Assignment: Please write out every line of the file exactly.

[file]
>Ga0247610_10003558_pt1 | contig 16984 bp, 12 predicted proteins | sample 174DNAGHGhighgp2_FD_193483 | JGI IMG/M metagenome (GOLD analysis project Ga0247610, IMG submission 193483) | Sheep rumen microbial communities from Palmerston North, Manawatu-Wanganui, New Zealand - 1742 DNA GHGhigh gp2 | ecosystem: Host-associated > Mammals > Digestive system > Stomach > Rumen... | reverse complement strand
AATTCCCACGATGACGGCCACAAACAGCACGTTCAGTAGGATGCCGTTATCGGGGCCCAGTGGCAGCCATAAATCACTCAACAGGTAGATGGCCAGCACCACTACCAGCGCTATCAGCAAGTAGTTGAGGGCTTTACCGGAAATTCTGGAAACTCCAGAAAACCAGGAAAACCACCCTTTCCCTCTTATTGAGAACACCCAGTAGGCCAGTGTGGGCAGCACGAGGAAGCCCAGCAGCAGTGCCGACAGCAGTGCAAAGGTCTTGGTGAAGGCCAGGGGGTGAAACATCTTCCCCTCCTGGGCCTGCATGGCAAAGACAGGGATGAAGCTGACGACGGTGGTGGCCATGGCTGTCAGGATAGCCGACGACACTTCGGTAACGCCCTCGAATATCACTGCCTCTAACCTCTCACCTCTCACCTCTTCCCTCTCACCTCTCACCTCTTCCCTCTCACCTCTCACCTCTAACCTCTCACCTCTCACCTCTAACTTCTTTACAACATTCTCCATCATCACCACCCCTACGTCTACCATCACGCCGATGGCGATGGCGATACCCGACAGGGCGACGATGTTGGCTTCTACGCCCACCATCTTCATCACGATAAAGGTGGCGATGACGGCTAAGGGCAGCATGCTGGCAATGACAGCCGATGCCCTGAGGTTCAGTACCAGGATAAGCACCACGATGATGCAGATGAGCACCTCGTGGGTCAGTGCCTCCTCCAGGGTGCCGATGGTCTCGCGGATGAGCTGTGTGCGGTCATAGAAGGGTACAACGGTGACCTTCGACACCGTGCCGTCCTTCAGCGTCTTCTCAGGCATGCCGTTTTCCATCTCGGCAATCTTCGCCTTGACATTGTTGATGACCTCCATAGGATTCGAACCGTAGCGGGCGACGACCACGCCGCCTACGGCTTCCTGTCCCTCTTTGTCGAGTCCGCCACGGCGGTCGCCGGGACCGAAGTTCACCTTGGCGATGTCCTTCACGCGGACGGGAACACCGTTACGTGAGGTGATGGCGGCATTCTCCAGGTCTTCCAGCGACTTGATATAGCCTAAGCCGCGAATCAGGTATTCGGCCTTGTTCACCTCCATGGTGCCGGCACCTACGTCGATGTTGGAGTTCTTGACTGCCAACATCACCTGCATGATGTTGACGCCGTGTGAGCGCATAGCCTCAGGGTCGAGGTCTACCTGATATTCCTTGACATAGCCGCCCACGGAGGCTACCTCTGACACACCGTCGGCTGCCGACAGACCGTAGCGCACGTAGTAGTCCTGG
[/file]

>Ga0247610_10003558_pt1 | contig 16984 bp, 12 predicted proteins | sample 174DNAGHGhighgp2_FD_193483 | JGI IMG/M metagenome (GOLD analysis project Ga0247610, IMG submission 193483) | Sheep rumen microbial communities from Palmerston North, Manawatu-Wanganui, New Zealand - 1742 DNA GHGhigh gp2 | ecosystem: Host-associated > Mammals > Digestive system > Stomach > Rumen... | reverse complement strand
AATTCCCACGATGACGGCCACAAACAGCACGTTCAGTAGGATGCCGTTATCGGGGCCCAGTGGCAGCCATAAATCACTCAACAGGTAGATGGCCAGCACCACTACCAGCGCTATCAGCAAGTAGTTGAGGGCTTTACCGGAAATTCTGGAAACTCCAGAAAACCAGGAAAACCACCCTTTCCCTCTTATTGAGAACACCCAGTAGGCCAGTGTGGGCAGCACGAGGAAGCCCAGCAGCAGTGCCGACAGCAGTGCAAAGGTCTTGGTGAAGGCCAGGGGGTGAAACATCTTCCCCTCCTGGGCCTGCATGGCAAAGACAGGGATGAAGCTGACGACGGTGGTGGCCATGGCTGTCAGGATAGCCGACGACACTTCGGTAACGCCCTCGAATATCACTGCCTCTAACCTCTCACCTCTCACCTCTTCCCTCTCACCTCTCACCTCTTCCCTCTCACCTCTCACCTCTAACCTCTCACCTCTCACCTCTAACTTCTTTACAACATTCTCCATCATCACCACCCCTACGTCTACCATCACGCCGATGGCGATGGCGATACCCGACAGGGCGACGATGTTGGCTTCTACGCCCACCATCTTCATCACGATAAAGGTGGCGATGACGGCTAAGGGCAGCATGCTGGCAATGACAGCCGATGCCCTGAGGTTCAGTACCAGGATAAGCACCACGATGATGCAGATGAGCACCTCGTGGGTCAGTGCCTCCTCCAGGGTGCCGATGGTCTCGCGGATGAGCTGTGTGCGGTCATAGAAGGGTACAACGGTGACCTTCGACACCGTGCCGTCCTTCAGCGTCTTCTCAGGCATGCCGTTTTCCATCTCGGCAATCTTCGCCTTGACATTGTTGATGACCTCCATAGGATTCGAACCGTAGCGGGCGACGACCACGCCGCCTACGGCTTCCTGTCCCTCTTTGTCGAGTCCGCCACGGCGGTCGCCGGGACCGAAGTTCACCTTGGCGATGTCCTTCACGCGGACGGGAACACCGTTACGTGAGGTGATGGCGGCATTCTCCAGGTCTTCCAGCGACTTGATATAGCCTAAGCCGCGAATCAGGTATTCGGCCTTGTTCACCTCCATGGTGCCGGCACCTACGTCGATGTTGGAGTTCTTGACTGCCAACATCACCTGCATGATGTTGACGCCGTGTGAGCGCATAGCCTCAGGGTCGAGGTCTACCTGATATTCCTTGACATAGCCGCCCACGGAGGCTACCTCTGACACACCGTCGGCTGCCGACAGACCGTAGCGCACGTAGTAGTCCTGG